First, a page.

NEWTON â€” The heyday of boxing might have been the late â€™80s and early â€™90s, but as a form of fitness, its popularity is holding strong.
â€œYou would be surprised how many phone calls I still get for boxing,â€ said Andy Suitela, owner of Suitela Fight Club. â€œEven though itâ€™s maybe not as popular to watch anymoreâ€¦ people still want to learn it.â€
Mixed martial arts has seemingly taken the spotlight as the leading fight sport, but boxing is still among the most popular forms of combat taught at Suitelaâ€™s gym. Itâ€™s an excellent workout that strengthens muscles and sharpens minds, testing oneâ€™s reflexes, stability and stamina.
â€œBoxing is like the meat and potatoes,â€ he said. â€œYou learn how to block, you learn how to evade, you learn how to punch in straight lines, fast, with accuracy, with a great deal of power.â€
Suitela, 50, has run his club out of Newton for 20 years, offering courses in boxing, kickboxing, MMA, karate and jiu jitsu. He started in martial arts at age five, training and his dadâ€™s karate school at George Vanier Elementary.
â€œI remember I wanted to quit when I was 11. He said, â€˜Thatâ€™s fine, but youâ€™re grounded until youâ€™re 18,â€™â€ Suitela recalled with a laugh. â€œThat was motivation to continue training.â€
Suitela trained under his dadâ€™s watch for 22 years, entering his first tournament at five and retiring from in-ring competition at 27 â€“ arguably before his prime, but as he put it, â€œSometimes the preparation for the fight can be more brutal than the fight itself.â€
Around that time, Surrey had seen an influx of â€œMcDojos,â€ martial arts schools that overcharge without properly teaching forms of combat. Wanting to create a legitimate club to share his knowledge, Suitela opened his own fight club in 1995.
â€œMy goal was to create a club that I didnâ€™t train at,â€ he said. â€œI wanted to have a ring, the proper equipment, the right coaching, and I wanted to give the instruction that I didnâ€™t receive myself. I received good instruction from my dad and other instructors, but it came sporadically.â€
Suitela has seen interest in different martial arts fluctuate over the years. The rise of UFC has led to an increased interest in muay thai and jiu jitsu, but he admits itâ€™s not for everyone.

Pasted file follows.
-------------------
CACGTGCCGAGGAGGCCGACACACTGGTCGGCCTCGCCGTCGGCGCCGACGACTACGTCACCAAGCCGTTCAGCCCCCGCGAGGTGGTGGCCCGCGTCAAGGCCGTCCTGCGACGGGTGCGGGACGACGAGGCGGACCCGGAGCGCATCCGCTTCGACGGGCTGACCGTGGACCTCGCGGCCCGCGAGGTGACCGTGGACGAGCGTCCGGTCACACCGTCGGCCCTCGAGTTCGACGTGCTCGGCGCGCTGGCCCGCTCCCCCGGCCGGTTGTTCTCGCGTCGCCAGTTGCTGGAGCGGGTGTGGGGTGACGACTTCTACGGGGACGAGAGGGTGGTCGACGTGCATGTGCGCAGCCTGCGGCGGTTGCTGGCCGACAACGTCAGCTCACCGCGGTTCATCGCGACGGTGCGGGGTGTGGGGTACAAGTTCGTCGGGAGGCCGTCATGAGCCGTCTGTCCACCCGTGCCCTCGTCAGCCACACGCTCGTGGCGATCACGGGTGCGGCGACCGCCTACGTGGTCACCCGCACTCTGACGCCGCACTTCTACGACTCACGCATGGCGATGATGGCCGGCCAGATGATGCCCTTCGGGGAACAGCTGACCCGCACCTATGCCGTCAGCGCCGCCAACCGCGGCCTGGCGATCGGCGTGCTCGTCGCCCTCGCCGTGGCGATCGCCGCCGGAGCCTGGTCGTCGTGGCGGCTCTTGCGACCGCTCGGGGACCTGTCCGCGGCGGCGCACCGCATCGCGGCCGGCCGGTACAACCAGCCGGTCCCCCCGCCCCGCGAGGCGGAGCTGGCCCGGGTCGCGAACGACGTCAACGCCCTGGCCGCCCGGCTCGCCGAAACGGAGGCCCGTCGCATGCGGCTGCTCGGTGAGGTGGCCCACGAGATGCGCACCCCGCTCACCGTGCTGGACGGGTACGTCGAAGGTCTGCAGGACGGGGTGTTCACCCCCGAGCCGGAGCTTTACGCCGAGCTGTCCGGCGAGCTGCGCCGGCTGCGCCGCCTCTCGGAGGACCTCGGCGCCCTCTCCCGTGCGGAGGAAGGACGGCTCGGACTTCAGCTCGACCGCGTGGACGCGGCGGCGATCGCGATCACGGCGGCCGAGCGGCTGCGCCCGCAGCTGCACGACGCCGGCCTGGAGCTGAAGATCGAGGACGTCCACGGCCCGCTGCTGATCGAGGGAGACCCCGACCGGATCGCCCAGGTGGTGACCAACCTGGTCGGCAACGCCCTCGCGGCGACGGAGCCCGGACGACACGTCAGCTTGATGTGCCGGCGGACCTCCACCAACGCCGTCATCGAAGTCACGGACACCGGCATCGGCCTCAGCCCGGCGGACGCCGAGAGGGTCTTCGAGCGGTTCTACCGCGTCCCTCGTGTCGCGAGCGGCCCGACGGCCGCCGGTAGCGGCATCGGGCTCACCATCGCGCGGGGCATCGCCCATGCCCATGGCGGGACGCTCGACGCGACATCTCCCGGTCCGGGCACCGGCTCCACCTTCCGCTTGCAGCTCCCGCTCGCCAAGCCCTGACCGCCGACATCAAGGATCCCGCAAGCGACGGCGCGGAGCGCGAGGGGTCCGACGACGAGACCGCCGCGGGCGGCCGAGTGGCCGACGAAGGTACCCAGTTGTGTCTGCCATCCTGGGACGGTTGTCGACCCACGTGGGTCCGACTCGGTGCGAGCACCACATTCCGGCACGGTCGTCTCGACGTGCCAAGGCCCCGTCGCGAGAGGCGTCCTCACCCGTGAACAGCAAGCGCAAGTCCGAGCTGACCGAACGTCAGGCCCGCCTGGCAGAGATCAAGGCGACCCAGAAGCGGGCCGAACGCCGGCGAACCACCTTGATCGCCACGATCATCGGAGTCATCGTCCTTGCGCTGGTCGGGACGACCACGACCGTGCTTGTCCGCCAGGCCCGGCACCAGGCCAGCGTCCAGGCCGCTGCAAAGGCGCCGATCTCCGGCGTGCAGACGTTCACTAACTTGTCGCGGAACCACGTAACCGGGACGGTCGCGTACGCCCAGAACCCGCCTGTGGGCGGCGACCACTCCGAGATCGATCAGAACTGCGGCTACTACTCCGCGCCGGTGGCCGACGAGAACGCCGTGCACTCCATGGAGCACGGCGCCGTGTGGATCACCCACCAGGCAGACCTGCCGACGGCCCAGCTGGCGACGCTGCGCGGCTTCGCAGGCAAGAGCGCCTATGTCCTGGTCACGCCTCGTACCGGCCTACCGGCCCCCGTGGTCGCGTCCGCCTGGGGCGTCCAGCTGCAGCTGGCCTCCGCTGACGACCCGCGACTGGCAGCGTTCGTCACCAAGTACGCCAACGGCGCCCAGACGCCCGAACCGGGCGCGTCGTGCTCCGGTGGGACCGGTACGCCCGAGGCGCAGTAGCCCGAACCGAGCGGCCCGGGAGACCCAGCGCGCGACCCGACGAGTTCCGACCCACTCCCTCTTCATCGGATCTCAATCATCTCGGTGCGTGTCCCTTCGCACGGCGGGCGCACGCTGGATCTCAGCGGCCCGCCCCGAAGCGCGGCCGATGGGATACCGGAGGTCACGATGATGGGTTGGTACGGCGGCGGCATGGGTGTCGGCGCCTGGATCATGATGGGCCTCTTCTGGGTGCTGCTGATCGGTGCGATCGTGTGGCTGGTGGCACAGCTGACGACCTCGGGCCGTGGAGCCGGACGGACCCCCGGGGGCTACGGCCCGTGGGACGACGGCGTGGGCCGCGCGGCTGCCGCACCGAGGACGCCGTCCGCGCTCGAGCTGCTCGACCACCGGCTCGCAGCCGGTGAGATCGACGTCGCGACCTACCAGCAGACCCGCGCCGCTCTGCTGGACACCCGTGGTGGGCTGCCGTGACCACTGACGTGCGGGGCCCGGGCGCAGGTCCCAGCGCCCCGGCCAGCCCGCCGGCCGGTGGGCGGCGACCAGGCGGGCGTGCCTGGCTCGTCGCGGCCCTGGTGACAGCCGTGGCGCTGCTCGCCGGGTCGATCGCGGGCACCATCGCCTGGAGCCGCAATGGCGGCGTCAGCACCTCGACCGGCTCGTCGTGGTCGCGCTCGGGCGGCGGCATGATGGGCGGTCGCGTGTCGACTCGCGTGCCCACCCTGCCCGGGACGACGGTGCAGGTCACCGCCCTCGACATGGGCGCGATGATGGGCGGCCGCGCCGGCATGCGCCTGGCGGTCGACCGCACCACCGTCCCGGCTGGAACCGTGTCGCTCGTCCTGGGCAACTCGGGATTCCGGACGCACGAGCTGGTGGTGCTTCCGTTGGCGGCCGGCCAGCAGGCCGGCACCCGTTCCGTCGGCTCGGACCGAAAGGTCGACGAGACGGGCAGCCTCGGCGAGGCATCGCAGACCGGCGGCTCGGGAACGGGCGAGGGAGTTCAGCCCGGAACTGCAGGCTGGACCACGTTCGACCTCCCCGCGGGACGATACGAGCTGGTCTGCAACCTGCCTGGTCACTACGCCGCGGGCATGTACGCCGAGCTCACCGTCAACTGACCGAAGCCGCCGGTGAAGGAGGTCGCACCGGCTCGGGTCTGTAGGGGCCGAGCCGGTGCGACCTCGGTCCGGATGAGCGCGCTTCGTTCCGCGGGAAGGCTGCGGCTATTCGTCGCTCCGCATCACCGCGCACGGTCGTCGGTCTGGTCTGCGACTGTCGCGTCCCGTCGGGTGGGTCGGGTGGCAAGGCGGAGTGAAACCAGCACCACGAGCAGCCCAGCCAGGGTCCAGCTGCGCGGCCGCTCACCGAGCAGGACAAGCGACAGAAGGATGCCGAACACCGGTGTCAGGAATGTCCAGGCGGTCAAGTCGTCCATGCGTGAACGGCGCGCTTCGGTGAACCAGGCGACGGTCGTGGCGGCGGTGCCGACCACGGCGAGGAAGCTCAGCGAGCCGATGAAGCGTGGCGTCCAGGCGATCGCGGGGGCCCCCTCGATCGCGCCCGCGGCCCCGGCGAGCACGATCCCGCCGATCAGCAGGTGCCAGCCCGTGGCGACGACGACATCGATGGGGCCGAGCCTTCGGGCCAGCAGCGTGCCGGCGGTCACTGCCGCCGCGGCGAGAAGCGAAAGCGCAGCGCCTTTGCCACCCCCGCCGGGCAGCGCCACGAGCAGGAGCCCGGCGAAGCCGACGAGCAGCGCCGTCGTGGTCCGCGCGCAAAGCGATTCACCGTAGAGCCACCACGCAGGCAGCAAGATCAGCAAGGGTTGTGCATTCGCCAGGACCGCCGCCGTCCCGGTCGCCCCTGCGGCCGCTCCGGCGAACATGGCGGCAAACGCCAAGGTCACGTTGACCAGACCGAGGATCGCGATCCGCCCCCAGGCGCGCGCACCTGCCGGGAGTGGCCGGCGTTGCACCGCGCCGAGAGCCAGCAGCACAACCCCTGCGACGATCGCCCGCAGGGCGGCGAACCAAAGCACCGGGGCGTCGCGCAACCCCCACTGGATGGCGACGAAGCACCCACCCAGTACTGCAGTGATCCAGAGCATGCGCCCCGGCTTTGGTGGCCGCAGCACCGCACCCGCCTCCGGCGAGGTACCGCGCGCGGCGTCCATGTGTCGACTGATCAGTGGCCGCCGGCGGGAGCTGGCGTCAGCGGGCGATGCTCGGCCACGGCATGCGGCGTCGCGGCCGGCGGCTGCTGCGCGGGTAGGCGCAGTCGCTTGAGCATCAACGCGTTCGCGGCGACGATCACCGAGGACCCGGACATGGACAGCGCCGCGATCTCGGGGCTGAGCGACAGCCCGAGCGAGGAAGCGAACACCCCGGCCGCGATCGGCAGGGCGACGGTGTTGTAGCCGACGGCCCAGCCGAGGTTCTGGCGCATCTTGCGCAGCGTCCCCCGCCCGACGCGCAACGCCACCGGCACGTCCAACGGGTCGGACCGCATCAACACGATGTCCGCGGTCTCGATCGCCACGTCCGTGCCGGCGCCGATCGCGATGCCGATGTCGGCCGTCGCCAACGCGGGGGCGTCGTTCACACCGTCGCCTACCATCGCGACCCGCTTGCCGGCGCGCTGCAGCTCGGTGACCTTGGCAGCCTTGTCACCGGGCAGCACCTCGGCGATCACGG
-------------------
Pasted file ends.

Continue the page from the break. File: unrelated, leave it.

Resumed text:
â€œPeople are jumping on the MMA bandwagon, but they donâ€™t know sometimes who they are themselves,â€ he said. â€œSometimes, a person comes in for jiu jitsu, and then they see what the boxers do and think, I might want to do that too.
â€œThereâ€™s a martial art for everybody. Anybody can do it regardless of gender, age, physical fitness.â€
Suitelaâ€™s classes are filled with the usual 18-to-36 male MMA fans, but also single moms, doctors and corrections officers looking for recreation or to learn self-defence.
â€œIf youâ€™re going to be in law enforcement, at some point, youâ€™re going to be training hand-to-hand combat,â€ said Suitela. â€œMany police officers go an entire career without pulling their weapon, but they do get into altercations and they do have to get people down.â€
Likewise, Suitela offers courses for kids to learn martial arts â€“ and he assures parents their children wonâ€™t become more violent as a result, noting he teaches respect, discipline and conflict resolution.
â€œDiplomacy first until someone lays hands on you. You can talk your way out of just about any situation without throwing a kick or a punch.â€
And donâ€™t think combat sports are only for fighting or self-defence. Suitela said athletes from a wide range of sports â€“ hockey, soccer, lacrosse, baseball, rugby and ringette, to name a few â€“ use fighting as exercise to build core strength, agility and endurance in their respective fields.
â€œIn an hour, if you give 100 per cent, youâ€™re going to burn about 600 to 900 calories,â€ he said. â€œWe define and tone muscles â€“ we make you faster and stronger.â€
Suitela has trained many fighters over the years, but he recognizes that, to most of the people who walk through the front door, his club isnâ€™t just a place to learn how to throw hands. Whether training for bouts or for exercise, itâ€™s an exciting alternative to the weightlifting and cardio routines of other gyms.
â€œMost people come here for recreational reasons only,â€ he said. â€œTheyâ€™re looking for something that is unique and different.â€